The Affordable Care Act (ACA) has been the law of the land for more than six years, but employer compliance has only been fully implemented this year. From a high level, compliance seems simple enough — large employers have to provide quality, affordable coverage for full-time employees, and they have to let the IRS know whether they offered coverage and whether employees accepted that coverage.
But, in truth, it's far from simple. According to ADP research, the four top challenges for ACA compliance are accurately reporting data to the IRS, calculating and complying with affordability rules, tracking employee eligibility for coverage and responding to marketplace notices.
So what makes these areas challenging in terms of compliance with the ACA?
1. Accurately Reporting Data to the IRS
Data reporting is one of the top challenges for ACA compliance because of the sheer volume of information involved, and the fact that the data itself is often spread across separate departments — human resources, payroll and benefits — some of which might already be outsourced to various vendors who don't necessarily communicate with one another. Consolidating your human capital management (HCM) data with one vendor to help with all your ACA compliance and reporting can simplify this process, but if you're handling your own ACA reporting, data consolidation and reconciliation throughout the year will make the reporting process smoother.
2. Complying With Affordability Rules
Affordability seems straightforward, but the details are what make it one of the top challenges for ACA compliance. According to the IRS, large employers must offer coverage that costs full-time employees no more than 9.66 percent of their household income, for employee-only coverage (the affordability percentage threshold is increasing to 9.69 percent of household income in 2017). Additionally, employers have to take into account multiple other considerations, such as how wellness programs and incentives can affect affordability.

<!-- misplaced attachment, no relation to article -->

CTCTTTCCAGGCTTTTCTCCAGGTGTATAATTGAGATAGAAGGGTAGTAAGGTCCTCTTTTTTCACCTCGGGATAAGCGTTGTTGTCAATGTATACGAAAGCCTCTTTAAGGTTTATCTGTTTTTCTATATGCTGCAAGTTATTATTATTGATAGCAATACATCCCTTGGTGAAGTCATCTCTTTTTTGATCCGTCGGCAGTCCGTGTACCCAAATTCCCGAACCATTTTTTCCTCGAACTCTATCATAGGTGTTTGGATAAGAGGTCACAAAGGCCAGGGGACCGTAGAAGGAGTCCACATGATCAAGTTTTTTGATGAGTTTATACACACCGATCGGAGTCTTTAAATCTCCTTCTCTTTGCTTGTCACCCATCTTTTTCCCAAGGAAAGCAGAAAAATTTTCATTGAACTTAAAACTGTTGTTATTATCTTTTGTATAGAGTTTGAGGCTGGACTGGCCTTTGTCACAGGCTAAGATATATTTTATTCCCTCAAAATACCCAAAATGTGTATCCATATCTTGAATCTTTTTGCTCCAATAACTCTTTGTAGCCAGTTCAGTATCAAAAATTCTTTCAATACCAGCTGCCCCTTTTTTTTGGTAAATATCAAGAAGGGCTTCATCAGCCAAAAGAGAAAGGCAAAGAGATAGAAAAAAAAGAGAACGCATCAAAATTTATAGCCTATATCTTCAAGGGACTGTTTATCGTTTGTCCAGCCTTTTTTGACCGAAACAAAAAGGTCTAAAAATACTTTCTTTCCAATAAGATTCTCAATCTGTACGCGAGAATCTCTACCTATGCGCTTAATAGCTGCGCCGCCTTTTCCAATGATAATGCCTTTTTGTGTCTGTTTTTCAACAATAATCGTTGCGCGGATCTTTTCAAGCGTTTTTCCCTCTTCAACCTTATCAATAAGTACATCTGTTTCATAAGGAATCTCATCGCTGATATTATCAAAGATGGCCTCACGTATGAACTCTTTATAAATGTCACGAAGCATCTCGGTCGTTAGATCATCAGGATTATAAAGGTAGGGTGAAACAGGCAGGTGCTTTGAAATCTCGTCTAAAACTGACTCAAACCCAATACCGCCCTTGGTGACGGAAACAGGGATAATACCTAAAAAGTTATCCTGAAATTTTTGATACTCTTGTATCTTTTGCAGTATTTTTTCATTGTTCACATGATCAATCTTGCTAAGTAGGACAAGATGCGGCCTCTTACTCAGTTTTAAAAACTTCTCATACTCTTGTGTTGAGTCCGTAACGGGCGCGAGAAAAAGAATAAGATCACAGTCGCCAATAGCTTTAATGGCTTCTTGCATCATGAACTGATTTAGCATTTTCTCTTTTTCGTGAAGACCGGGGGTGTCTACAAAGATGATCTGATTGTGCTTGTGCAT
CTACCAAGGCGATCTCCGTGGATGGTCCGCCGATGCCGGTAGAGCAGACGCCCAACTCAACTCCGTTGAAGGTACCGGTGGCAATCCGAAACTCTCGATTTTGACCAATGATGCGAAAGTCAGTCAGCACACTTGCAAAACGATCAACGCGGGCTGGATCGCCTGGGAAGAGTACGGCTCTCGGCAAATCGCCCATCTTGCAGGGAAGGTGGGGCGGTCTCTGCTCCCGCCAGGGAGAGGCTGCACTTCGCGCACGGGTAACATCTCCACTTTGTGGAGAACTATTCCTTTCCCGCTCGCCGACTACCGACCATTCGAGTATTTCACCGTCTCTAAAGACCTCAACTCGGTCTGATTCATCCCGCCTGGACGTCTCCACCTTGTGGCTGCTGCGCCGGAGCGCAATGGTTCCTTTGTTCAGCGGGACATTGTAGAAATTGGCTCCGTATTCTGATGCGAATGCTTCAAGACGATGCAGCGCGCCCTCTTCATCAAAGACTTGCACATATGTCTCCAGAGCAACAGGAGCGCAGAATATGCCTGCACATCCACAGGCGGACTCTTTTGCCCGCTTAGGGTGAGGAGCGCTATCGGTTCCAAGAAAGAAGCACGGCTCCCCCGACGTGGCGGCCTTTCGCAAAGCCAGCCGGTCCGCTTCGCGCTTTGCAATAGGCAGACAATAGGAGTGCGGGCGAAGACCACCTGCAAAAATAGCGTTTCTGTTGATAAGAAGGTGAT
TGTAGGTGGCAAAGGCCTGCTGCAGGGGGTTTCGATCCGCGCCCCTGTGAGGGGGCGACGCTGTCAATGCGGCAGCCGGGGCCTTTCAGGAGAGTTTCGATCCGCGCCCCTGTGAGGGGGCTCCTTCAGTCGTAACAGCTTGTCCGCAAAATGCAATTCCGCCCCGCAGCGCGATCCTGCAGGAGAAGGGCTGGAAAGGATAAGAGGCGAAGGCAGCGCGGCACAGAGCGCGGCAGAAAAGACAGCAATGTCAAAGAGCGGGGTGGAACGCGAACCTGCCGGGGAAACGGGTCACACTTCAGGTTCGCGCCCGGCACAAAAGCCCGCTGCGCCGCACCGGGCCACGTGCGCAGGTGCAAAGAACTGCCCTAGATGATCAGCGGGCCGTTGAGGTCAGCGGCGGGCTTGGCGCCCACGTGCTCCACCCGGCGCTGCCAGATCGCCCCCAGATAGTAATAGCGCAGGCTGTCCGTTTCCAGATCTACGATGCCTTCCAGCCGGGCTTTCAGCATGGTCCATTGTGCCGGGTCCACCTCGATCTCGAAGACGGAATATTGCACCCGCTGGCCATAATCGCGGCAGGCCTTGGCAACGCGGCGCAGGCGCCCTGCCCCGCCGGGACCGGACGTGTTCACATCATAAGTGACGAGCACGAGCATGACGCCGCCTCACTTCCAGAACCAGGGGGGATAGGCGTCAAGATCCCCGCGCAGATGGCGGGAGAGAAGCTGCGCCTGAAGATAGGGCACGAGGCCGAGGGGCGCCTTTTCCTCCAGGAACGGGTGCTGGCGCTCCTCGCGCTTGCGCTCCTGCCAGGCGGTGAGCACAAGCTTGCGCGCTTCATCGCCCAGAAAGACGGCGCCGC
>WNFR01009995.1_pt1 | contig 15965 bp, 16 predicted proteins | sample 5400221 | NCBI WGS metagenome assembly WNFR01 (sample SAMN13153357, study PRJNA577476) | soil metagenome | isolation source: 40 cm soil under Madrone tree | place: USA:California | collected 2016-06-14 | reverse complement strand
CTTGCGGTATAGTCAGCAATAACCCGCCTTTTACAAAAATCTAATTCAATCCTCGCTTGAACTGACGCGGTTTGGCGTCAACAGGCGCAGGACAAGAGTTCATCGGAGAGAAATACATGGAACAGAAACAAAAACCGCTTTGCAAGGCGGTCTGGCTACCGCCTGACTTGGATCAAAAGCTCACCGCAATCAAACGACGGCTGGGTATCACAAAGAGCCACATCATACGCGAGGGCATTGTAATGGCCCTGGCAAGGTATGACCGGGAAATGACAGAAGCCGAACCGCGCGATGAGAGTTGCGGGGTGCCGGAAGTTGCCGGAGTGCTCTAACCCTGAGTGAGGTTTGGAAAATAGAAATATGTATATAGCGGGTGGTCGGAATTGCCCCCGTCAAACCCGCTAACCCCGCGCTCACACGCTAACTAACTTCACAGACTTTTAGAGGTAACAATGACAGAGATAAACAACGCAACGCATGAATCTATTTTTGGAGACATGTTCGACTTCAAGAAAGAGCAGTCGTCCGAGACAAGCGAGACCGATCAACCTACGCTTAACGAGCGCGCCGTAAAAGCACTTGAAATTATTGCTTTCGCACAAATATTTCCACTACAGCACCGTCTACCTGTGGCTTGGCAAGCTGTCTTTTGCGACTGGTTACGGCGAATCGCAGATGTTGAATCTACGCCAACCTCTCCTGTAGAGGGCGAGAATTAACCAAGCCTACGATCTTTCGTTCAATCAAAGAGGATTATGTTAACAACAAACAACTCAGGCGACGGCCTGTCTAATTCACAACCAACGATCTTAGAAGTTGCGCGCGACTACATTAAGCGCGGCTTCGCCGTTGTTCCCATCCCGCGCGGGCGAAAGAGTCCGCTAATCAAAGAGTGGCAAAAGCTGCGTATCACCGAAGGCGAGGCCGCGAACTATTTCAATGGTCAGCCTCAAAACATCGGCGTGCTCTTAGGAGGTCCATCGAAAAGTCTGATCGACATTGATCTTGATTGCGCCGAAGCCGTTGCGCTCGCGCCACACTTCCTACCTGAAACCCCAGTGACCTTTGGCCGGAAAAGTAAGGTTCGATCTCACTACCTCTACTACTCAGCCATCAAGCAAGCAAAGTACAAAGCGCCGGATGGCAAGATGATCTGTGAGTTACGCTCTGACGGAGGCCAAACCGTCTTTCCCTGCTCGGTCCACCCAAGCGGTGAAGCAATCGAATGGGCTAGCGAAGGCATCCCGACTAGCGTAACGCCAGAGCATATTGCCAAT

The ACA allows employers to utilize one of three safe harbor methods for ensuring coverage is affordable. Instead of using household income, the employer can use an employee's W-2 wages, rate of pay or the federal poverty level.
How do you know which one you should use?
- W-2 wages: This works best if you have mostly full-time employees working 40 hours per week. Note that if your employees have pretax contributions taken from their paychecks, those amounts won't show up on the W-2, meaning the maximum amount they can be required to pay for their health insurance will be lower.
- Rate of pay: This method works well if you have hourly employees, particularly if they're considered full-time but work fewer than 40 hours per week. You can calculate affordability based only on your lowest-paid worker, and then apply the same premium threshold to all employees. Monthly affordability is based on 9.66 percent of 130 times the hourly rate.
- Federal poverty level: This method is easiest but tends to give the lowest premium threshold. Other methods would allow most employers to require larger employee contributions for health insurance. Start with the federal poverty level ($11,880 in 2016, according to the U.S. Department of Health and Human Services) and divide by 12. If premiums aren't more than 9.66 percent of that amount, coverage is considered affordable.
3. Determining Employee Eligibility
Large employers must offer coverage to at least 95 percent of full-time employees. But, that's not always as simple as it sounds. First, you have to implement a method for determining which employees are full-time. You also have to keep track of coverage offers — and whether each employee accepted or declined — so you can accurately report that information.
4. Responding to Marketplace Notices
Marketplace notices are the method by which the marketplace lets employers know their employees have qualified for a subsidy (exchange subsidies trigger employer mandate penalties, so this is important). When a person enrolls in coverage and indicates they aren't eligible for employer-sponsored health insurance, and receives a subsidy, the exchange will send a notice to the employer.
The notice doesn't mean you're subject to an ACA penalty, but it could indicate one is forthcoming. It's essential to implement a strategy for dealing with notices promptly, and for ensuring there's no retaliation against employees.
These challenges in terms of complying with the ACA. But with a solid strategy for addressing ACA compliance — either in-house or with outsourcing — they should at least get easier.
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